I was recently privileged to see one of my favorite bands, The Oh Hellos, in concert at the House of Blues in downtown Chicago.
I love all of The Oh Hellos’ music, but one song, in particular, has remained poignant to me ever since I first heard it. The song is called “The Truth is a Cave,” and I think it provides a beautiful picture of what I’m calling “the theological journey” – the stages one goes through in one’s knowledge of God.
The Truth is [NOT] a Cave
Here’s a video. Give the song a listen.
Here are the lyrics:
I was young and naive
As I was told, so I believed
And I was told there’s only one road that leads you home
And the truth was a cave on the mountainside
And I’d seek it out until the day I died
I was bound and determined
To be the child that you wanted
But I was blind to every sign you left for me to find
And the truth became a tool that I held in my hand
I wielded it, but I didn’t understand
I got tired of giving more than you gave to me
And I desired a truth I wouldn’t have to seek
But in the silence, I heard you calling out to me
The Truth is neither a Position, nor a Possession, but a Person.
ˆThere’s my summary of the song’s message in a nutshell.
Verse one portrays the truth as a distant and unattainable cave. I think that’s where we all start off in our theological journeys. The danger at this beginning stage is that God feels very distant and aloof. If we’re not careful, we can tire out and despair while “seeking out [the truth] until the day [we] die.”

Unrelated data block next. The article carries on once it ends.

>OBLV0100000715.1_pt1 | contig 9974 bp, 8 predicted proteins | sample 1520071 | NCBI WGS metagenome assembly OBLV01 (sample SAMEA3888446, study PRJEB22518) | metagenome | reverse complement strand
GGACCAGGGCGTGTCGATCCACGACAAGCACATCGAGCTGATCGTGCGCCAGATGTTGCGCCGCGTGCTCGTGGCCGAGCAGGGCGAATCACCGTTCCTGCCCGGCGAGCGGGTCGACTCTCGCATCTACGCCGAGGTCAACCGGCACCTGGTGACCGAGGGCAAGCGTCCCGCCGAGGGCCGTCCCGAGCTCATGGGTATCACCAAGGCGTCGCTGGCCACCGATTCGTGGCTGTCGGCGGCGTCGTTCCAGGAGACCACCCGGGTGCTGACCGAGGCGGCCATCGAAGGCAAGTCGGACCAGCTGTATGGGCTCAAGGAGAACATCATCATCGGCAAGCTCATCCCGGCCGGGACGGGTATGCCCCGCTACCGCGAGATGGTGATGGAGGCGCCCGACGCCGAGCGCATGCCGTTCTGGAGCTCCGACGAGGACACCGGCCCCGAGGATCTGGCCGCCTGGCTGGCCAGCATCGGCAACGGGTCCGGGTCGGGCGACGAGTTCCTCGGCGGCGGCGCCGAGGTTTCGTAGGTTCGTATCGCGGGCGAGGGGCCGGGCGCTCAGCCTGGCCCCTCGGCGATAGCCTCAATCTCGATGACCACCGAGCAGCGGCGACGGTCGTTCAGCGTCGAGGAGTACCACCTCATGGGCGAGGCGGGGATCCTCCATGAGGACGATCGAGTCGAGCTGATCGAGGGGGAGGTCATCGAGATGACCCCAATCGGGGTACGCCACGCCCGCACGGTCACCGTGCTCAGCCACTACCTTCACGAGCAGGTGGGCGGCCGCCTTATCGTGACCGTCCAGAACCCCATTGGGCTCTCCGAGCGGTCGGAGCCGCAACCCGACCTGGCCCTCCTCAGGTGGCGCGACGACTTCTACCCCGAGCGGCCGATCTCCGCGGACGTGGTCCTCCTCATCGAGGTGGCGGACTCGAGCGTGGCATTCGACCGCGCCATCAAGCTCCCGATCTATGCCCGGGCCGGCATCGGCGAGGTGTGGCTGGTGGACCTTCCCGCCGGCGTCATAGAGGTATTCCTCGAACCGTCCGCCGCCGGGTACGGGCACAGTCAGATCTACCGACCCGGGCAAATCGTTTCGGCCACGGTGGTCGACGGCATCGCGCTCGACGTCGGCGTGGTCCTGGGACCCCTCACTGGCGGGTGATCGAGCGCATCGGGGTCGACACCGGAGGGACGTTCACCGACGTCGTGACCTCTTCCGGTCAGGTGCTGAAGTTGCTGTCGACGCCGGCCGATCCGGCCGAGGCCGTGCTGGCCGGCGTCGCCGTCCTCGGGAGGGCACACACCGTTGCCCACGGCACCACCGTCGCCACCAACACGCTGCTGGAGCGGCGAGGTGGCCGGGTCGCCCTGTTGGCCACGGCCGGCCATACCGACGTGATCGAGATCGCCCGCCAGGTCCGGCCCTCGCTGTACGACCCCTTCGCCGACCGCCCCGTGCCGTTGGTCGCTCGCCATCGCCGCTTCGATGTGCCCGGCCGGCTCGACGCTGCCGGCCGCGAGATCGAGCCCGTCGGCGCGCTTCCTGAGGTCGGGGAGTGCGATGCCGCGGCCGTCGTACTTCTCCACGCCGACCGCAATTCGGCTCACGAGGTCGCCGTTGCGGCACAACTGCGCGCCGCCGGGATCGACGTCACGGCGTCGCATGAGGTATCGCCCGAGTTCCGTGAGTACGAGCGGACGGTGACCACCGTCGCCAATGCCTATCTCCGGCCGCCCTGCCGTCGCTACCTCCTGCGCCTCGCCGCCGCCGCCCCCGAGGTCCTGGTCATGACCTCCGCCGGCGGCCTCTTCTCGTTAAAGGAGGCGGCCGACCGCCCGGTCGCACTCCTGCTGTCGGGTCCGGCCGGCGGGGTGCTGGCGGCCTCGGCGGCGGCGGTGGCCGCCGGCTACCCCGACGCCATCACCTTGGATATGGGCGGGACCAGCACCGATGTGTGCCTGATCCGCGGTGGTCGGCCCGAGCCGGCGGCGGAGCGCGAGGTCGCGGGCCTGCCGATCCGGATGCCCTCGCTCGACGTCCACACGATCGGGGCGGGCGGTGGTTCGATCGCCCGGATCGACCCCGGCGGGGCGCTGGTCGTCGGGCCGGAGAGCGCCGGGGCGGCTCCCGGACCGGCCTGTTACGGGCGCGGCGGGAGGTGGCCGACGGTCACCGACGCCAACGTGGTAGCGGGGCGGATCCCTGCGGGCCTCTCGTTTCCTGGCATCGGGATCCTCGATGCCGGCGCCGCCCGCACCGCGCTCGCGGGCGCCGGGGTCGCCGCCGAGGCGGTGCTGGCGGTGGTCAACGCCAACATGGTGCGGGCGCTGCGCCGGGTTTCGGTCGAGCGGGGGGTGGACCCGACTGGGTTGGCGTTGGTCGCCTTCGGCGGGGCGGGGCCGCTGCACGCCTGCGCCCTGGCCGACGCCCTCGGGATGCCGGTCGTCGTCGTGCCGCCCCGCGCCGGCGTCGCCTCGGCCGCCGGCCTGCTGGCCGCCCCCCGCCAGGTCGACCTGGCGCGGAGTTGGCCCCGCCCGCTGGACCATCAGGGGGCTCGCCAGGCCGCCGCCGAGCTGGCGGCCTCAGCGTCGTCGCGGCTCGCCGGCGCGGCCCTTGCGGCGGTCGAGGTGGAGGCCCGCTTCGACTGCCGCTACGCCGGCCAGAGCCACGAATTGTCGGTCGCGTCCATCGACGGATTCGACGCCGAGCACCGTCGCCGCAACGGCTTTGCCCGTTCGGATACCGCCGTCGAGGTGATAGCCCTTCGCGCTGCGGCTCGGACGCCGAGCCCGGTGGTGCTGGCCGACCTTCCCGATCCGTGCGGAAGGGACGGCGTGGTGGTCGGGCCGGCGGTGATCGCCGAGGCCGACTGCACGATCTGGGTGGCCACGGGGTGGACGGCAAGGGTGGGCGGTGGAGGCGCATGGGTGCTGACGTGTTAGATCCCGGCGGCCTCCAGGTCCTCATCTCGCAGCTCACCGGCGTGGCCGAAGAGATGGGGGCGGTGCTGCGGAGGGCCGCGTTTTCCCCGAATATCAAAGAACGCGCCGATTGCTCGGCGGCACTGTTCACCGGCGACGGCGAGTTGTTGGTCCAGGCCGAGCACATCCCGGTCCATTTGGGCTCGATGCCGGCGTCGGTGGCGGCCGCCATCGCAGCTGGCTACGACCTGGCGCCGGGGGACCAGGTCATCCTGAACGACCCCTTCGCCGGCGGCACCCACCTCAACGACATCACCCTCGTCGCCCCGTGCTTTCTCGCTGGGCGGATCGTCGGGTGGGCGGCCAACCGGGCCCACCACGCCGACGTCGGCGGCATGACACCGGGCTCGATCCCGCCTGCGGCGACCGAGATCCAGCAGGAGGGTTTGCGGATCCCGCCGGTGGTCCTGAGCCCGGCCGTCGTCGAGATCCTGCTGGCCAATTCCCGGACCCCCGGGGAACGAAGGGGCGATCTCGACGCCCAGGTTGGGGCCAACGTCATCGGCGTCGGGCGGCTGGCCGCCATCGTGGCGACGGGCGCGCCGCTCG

However, things don’t get any better in verse two, where the truth is a tool. We, especially formal students of theology like myself, can quickly get caught up in our zeal for theological truth (“I was bound and determined / To be the child that you wanted”), missing the ways in which God actually wants to speak to us (“But I was blind to every sign you left for me to find”).
The result? We act like the truth about God is something we can possess and use to our own advantage. We treat theology like a swordfight or a dojo.
This gets us to verse three, the stage of the burnt-out theologian: “I got tired of giving more than you gave to me. And I desired a truth I wouldn’t have to seek.”
I could pretend like I don’t know why those words often bring tears to my eyes, but I do.
Pour your heart, mind, and soul into the theological task – as if it all depends on you and your zealous efforts to plumb the depths of the divine mysteries – and you will be brought to anger and/or despair by a world that so often feels godless, if not god-forsaken.
Good news, though: It doesn’t all depend on you and your theological efforts. God reveals himself to us, even (especially) when we least expect it: “But in the silence, I heard you calling out to me.”
Good news: The truth isn’t a cave.
The truth isn’t a tool.
The truth is a Person. Have you met the Truth?